September 2016
Volume 57, Issue 11
Open Access
Letters to the Editor  |   September 2016
Gravity Does Not Affect Lens Position During Accommodation
Author Affiliations & Notes
  • Ronald A. Schachar
    Department of Physics University of Texas at Arlington, La Jolla, California, United States.
Investigative Ophthalmology & Visual Science September 2016, Vol.57, 4566-4567. doi:10.1167/iovs.16-19793
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      Ronald A. Schachar; Gravity Does Not Affect Lens Position During Accommodation. Invest. Ophthalmol. Vis. Sci. 2016;57(11):4566-4567. doi: 10.1167/iovs.16-19793.

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      © ARVO (1962-2015); The Authors (2016-present)

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Using the Lenstar LS 900 biometer, Lister et al.1 measured the change in anterior chamber depth and lens thickness of 13 young (18–21 years old) and 10 older (50–63 years old) subjects in the upright position, and in the prone position before and during maximum voluntary and pilocarpine-stimulated accommodation. They concluded that the reduction in anterior chamber depth in the prone position during high levels of accommodation slackens the zonules sufficiently to allow the lens to move under the effect of gravity. 
Based upon a careful assessment of the authors' measurements (and contrary to their conclusions), their experiment demonstrates that the reduction in anterior chamber depth in the young subjects, associated with a change from the upright to the prone position, is virtually identical under the baseline condition (no drug/minimal accommodation) and following maximum voluntary accommodation (no drug/maximum accommodation), see the Figure. When the young subjects (mean age 20.9 years), who have a mean accommodative amplitude of approximately 11 diopters,2 were placed in the prone position while maximally voluntarily accommodating, their anterior chamber decreased approximately 40 μm more than when they were upright; however, when these young subjects were not accommodating (no drug/minimal accommodation) the anterior chamber also decreased approximately 40 μm in the prone position more than when they were upright. Furthermore, this small difference in anterior chamber depth of 40 μm is more likely due to the variability/repeatability of the measurement system,3,4 rather than any movement of the lens due to gravity.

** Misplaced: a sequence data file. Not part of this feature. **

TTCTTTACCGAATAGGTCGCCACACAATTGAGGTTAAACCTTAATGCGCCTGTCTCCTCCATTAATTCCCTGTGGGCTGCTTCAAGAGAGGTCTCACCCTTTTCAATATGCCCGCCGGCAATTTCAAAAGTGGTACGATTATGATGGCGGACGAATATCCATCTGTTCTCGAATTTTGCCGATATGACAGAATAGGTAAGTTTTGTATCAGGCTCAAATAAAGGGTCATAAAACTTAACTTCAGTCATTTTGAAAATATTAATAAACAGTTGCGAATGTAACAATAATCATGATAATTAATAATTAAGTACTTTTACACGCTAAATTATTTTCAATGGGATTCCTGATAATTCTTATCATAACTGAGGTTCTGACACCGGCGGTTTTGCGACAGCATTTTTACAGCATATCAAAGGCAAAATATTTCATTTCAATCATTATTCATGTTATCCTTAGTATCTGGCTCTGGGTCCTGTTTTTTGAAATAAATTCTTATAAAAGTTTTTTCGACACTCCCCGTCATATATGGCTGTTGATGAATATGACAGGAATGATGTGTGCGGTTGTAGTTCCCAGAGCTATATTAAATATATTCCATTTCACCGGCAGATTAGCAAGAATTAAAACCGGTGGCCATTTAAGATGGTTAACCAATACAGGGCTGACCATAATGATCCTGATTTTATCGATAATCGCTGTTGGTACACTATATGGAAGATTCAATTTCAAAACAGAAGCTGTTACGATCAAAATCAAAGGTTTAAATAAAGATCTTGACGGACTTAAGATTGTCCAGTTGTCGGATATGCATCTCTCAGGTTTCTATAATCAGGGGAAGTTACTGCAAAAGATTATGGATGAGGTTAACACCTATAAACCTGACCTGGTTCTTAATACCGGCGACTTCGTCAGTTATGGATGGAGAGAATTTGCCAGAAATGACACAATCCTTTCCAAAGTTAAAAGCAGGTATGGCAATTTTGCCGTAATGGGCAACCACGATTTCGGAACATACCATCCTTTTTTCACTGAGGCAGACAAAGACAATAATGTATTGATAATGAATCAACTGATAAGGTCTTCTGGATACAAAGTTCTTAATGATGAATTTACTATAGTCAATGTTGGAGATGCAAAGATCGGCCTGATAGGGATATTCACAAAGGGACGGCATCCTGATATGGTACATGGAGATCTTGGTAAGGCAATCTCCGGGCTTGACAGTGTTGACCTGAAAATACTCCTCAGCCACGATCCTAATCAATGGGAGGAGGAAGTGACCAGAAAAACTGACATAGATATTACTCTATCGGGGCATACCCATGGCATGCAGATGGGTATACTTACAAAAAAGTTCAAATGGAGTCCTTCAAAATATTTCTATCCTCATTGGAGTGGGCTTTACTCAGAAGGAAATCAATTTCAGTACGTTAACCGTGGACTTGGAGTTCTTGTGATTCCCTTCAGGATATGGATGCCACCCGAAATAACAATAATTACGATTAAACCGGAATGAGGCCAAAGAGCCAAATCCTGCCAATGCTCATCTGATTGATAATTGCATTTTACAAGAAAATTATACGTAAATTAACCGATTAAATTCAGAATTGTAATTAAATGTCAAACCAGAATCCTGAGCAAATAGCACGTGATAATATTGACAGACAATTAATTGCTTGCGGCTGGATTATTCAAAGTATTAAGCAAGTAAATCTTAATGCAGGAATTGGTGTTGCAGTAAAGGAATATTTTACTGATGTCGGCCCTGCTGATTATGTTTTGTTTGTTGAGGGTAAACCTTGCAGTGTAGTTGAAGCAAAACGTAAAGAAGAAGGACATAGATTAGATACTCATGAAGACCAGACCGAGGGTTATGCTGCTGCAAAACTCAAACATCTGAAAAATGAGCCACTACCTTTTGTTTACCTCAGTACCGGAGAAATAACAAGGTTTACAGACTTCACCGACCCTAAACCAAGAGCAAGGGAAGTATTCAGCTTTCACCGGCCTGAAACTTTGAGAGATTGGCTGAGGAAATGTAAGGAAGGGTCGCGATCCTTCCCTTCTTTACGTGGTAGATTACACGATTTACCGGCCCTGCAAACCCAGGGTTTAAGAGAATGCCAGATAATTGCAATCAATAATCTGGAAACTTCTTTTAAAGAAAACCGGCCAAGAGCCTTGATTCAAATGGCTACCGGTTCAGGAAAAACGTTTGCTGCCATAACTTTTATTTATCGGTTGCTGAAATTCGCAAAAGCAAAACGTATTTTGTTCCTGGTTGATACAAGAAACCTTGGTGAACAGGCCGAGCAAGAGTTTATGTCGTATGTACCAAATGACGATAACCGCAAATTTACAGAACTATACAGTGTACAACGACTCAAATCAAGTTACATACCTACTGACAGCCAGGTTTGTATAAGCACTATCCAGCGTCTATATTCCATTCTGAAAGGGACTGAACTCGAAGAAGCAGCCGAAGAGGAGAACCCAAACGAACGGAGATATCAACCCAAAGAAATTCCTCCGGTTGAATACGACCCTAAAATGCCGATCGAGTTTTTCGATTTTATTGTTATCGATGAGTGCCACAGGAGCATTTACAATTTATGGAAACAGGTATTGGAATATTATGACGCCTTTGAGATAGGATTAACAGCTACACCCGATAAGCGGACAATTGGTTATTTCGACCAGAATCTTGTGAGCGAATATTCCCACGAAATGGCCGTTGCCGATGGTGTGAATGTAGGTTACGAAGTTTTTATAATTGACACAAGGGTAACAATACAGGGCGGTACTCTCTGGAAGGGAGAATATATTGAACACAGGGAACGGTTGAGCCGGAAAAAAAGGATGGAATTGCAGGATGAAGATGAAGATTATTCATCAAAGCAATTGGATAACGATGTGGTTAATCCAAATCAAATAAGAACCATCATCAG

Figure
 
A reproduction of the authors' Figure 3C graph of the difference in anterior chamber depth (prone-upright). Note that for the young subjects there is essentially no difference between the prone and upright positions in anterior chamber depth during no drug minimum accommodation (circled in green) and no drug maximum accommodation (circled in blue). In the young subjects, following drug/minimal accommodation (circled in purple) and drug/maximum accommodation (circled in red) the anterior chamber reduction is approximately 20 and 30 μm greater than no drug/minimal accommodation (circled in green), respectively. These minimal differences probably reflect drug-induced smaller pupil size8 and the variability in the measurement3,4 rather than an actual difference in anterior chamber depth.
Figure
 
A reproduction of the authors' Figure 3C graph of the difference in anterior chamber depth (prone-upright). Note that for the young subjects there is essentially no difference between the prone and upright positions in anterior chamber depth during no drug minimum accommodation (circled in green) and no drug maximum accommodation (circled in blue). In the young subjects, following drug/minimal accommodation (circled in purple) and drug/maximum accommodation (circled in red) the anterior chamber reduction is approximately 20 and 30 μm greater than no drug/minimal accommodation (circled in green), respectively. These minimal differences probably reflect drug-induced smaller pupil size8 and the variability in the measurement3,4 rather than an actual difference in anterior chamber depth.
Evidence for this interpretation comes from comparing the reductions in anterior chamber depths when the unaccommodated (no drug/minimal accommodation) younger and older subjects were placed in the prone position. Movement due to gravity of the lens under these baseline conditions in either group depends upon the weight and equatorial diameter of the lens. The average weight and equatorial diameter of lenses in the younger and older groups were 178 and 230 mg, and 8.8 and 9.5 mm, respectively.57 Since the older lenses were 52 mg heavier and their equatorial diameters were 70 μm larger than the younger lenses, the two parameters that affect movement of the lens by gravity favor much greater movement in the older eyes under these baseline conditions. The older lenses, due to their increased diameter, have reduced zonular tension and support, while they are approximately 30% heavier. The effect of gravity on lens position should be greatest in the older subjects, rather than in the younger subjects. The authors found the opposite with the prone minus upright anterior chamber depth of approximately 40 and 15 μm for the younger and older subjects, respectively.